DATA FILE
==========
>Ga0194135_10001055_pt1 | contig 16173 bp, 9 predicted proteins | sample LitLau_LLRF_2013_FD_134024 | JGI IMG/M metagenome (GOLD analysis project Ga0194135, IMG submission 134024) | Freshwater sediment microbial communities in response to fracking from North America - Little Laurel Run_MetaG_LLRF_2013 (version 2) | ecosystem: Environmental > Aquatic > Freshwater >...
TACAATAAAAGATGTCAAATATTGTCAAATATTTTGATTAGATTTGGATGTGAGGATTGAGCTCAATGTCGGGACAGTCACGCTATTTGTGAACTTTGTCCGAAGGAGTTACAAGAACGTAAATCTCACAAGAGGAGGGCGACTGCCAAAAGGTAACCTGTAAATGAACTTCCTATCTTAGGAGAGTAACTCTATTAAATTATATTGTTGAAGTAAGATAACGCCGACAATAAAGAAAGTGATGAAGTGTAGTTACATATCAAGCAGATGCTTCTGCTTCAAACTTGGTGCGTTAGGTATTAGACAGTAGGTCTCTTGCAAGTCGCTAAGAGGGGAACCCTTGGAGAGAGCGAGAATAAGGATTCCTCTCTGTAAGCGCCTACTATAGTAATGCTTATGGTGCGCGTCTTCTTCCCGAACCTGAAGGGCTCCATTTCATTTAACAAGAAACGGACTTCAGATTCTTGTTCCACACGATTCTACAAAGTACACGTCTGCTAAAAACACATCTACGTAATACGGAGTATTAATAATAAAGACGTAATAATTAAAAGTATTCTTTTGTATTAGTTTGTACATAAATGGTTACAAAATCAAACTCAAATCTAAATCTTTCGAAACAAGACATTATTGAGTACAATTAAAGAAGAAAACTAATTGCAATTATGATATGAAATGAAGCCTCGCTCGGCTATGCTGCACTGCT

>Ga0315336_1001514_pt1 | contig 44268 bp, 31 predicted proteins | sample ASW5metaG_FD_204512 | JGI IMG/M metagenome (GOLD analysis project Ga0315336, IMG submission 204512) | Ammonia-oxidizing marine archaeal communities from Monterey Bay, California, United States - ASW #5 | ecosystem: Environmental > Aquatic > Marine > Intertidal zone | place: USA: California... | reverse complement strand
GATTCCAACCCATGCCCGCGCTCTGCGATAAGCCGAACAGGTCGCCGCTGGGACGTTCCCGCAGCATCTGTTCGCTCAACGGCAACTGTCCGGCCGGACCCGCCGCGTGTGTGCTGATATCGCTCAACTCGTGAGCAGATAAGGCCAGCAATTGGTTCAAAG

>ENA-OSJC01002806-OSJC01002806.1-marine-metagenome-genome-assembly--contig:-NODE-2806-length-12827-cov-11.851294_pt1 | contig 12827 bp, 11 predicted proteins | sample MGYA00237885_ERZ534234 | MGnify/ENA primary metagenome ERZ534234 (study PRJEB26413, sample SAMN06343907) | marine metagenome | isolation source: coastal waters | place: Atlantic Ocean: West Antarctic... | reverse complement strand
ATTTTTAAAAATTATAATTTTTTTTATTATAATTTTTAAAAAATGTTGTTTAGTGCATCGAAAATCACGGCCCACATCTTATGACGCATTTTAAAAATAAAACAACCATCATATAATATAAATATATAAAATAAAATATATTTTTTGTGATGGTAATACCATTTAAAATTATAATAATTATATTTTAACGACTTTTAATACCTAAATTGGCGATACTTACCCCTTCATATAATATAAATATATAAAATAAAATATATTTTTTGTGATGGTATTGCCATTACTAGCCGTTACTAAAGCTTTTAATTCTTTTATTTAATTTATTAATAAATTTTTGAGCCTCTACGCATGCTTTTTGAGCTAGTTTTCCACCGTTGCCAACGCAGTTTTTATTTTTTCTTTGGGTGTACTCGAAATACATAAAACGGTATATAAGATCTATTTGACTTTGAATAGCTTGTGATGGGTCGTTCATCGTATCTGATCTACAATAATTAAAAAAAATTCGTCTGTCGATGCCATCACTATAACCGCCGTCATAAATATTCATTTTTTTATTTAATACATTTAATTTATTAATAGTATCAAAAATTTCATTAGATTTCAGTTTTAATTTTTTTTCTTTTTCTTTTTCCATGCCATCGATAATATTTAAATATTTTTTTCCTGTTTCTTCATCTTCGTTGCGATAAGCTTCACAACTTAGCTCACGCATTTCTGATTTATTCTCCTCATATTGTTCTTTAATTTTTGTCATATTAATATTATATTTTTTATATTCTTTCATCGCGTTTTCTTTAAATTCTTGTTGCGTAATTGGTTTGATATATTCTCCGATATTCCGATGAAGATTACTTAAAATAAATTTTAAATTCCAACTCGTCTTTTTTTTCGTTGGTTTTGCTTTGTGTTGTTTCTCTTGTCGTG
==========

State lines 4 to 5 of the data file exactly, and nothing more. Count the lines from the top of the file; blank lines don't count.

GATTCCAACCCATGCCCGCGCTCTGCGATAAGCCGAACAGGTCGCCGCTGGGACGTTCCCGCAGCATCTGTTCGCTCAACGGCAACTGTCCGGCCGGACCCGCCGCGTGTGTGCTGATATCGCTCAACTCGTGAGCAGATAAGGCCAGCAATTGGTTCAAAG

>ENA-OSJC01002806-OSJC01002806.1-marine-metagenome-genome-assembly--contig:-NODE-2806-length-12827-cov-11.851294_pt1 | contig 12827 bp, 11 predicted proteins | sample MGYA00237885_ERZ534234 | MGnify/ENA primary metagenome ERZ534234 (study PRJEB26413, sample SAMN06343907) | marine metagenome | isolation source: coastal waters | place: Atlantic Ocean: West Antarctic... | reverse complement strand